The International Conference of Thymic Malignancy, held at the National Institutes of Health (NIH) in Bethesda, USA, in 2009, was likely the initial international conference to focus on thymic neoplasms. The next year (2010), the International Thymic Malignancy Interest Group (ITMIG), the first international academic organization specifically related to thymic neoplasms, was formed, and began activities to offer opportunities for establishing a common understanding and promote discussion of thymic tumors among members of the international medical community. Furthermore, members of the group confirmed the necessity of a global database project to establish a new staging system.
Following the first annual conference held in New York in 2010, ITMIG began a global project to establish a retrospective database of cases. At that time, the European Society of Thoracic Surgeons (ESTS) had already developed their own retrospective database of 1700 patients and provided support for the ITMIG global database project. In addition, the Japanese Association for Research of the Thymus (JART) independently started a retrospective database project of cases in Japan in 2011, which was followed by independent database projects being conducted in South Korea and China. Finally, ITMIG compiled data from 22 countries and in 2014 completed the database of 10,808 patients, comprised of 6,097 (56%) cases registered by ITMIG, 2,897 (27%) by JART, 1,814 (17%) by ESTS (9). Cases registered by each participating country are shown in Figure 1.
Proposal for new staging system
The ITMIG concept of a new staging system included the anatomic extent of disease based on T, N, and M definitions, and also an ability to apply it to all types of thymic epithelial neoplasms. At the same time, another important aim of the new staging system was compatibility with the existing Masaoka classification.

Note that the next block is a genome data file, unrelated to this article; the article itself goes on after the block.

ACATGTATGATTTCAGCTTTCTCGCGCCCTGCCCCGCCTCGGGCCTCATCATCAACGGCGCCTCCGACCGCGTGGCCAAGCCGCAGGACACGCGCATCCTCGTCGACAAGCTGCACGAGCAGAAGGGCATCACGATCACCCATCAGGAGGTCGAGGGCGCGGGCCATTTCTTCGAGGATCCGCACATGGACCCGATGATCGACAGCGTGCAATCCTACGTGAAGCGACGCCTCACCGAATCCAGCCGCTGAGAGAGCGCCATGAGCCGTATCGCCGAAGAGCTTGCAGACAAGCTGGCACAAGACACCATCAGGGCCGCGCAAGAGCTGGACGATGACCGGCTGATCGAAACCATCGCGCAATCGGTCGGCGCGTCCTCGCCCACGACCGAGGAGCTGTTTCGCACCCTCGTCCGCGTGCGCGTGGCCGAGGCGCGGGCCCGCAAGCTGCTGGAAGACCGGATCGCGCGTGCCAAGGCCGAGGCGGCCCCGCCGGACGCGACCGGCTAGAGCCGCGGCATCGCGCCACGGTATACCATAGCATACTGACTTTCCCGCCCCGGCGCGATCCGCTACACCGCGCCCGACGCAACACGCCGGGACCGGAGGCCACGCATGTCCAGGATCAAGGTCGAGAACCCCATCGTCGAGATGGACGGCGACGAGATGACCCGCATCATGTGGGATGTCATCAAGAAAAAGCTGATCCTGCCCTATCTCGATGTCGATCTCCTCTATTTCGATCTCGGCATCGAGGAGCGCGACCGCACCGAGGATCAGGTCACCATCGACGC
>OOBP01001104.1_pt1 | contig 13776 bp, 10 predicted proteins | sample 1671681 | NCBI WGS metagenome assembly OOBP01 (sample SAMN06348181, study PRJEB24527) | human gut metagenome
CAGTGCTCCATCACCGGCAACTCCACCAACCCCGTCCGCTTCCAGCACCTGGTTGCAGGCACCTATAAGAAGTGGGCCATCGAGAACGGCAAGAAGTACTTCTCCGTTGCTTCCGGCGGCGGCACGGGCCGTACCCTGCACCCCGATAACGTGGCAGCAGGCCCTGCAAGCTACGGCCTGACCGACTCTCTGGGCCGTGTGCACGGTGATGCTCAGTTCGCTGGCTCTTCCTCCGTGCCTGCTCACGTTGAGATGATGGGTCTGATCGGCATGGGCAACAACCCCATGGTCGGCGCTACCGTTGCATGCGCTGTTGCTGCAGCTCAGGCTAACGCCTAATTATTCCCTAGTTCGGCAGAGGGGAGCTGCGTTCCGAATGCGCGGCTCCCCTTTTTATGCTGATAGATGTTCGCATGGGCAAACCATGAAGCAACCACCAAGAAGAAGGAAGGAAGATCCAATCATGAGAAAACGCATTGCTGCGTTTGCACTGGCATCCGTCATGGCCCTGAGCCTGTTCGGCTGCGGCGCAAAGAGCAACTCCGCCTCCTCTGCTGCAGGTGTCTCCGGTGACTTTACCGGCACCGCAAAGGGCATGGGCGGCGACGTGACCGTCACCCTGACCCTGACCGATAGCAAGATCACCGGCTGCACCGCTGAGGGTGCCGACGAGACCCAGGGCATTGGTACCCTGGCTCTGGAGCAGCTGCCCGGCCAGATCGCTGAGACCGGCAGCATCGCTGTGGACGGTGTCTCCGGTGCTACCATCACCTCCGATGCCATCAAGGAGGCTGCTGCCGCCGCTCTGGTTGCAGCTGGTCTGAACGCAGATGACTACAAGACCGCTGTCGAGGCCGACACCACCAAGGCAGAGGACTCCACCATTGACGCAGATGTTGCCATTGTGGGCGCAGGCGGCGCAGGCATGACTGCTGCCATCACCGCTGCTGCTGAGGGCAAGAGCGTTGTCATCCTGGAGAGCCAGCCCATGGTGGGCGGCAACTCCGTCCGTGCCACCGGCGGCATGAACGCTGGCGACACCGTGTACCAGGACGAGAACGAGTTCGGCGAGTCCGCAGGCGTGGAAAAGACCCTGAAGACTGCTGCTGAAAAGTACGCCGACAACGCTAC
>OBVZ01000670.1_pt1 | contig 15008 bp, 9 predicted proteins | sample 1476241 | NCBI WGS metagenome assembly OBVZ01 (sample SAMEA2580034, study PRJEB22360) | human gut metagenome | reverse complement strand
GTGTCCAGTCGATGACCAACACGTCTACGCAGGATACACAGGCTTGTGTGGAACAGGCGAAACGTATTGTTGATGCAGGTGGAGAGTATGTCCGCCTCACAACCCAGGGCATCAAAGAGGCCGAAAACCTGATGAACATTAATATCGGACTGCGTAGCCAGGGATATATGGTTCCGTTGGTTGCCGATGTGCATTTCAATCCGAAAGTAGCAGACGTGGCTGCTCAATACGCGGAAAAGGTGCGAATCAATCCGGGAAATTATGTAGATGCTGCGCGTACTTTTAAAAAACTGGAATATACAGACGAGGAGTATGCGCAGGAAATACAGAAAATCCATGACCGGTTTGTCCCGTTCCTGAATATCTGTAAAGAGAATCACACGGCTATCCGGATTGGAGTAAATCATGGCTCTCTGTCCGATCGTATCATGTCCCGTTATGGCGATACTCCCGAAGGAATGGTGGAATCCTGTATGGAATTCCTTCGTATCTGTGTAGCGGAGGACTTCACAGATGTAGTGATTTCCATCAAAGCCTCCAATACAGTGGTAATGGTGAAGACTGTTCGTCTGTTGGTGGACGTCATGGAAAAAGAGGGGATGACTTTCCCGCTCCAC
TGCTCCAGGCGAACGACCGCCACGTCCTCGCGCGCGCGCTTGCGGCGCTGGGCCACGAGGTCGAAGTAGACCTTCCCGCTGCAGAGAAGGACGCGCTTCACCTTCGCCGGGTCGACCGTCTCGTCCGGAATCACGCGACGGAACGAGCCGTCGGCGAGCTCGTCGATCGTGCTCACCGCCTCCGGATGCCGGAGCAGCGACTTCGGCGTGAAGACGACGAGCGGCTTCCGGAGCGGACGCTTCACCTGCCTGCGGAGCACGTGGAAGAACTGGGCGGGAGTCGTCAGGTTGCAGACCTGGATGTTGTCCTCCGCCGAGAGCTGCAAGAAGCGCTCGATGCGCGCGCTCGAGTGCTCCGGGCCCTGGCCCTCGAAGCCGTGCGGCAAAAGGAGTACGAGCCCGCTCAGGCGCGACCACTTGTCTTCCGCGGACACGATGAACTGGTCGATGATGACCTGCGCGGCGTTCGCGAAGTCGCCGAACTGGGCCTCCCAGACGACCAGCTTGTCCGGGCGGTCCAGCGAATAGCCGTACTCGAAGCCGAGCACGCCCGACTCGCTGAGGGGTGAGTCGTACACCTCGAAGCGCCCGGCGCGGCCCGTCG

ITMIG and the thymic domain of the Staging and Prognostic Factors Committee (SPFC) of the International Association for Study of Lung Cancer (IASLC) collaboratively analyzed the retrospective database, and finally proposed a new TNM-based staging system. Definitions of TNM are described in Table 1 and those of the stage groupings in Table 2, while the relationship between Masaoka’s system and this new TNM-based staging system is also described in Table 2 (10-12).
Value of new TNM-based staging system
The staging system based on TNM proposed by ITMIG and IASLC was finally approved by the Union for International Cancer Control (UICC) and included in version 8 of the UICC TNM staging system, which was an important historical event for clinical practice as well as research regarding thymic epithelial tumors.
Whether a single staging system can be applicable to all types of thymic epithelial tumors which have various characteristics of biological activities and oncological behaviors was point of discussion. If the staging system for thymoma is different from that for thymic carcinoma, the situation will be more confused because stage would not be determined before pathological diagnosis is obtained. To describe the extent of a tumor using the same TNM definition is more convenient and more practical to clinicians in proceeding the clinical practice. Thus, the single definition of TNM category common to all kinds of pathology was established (10).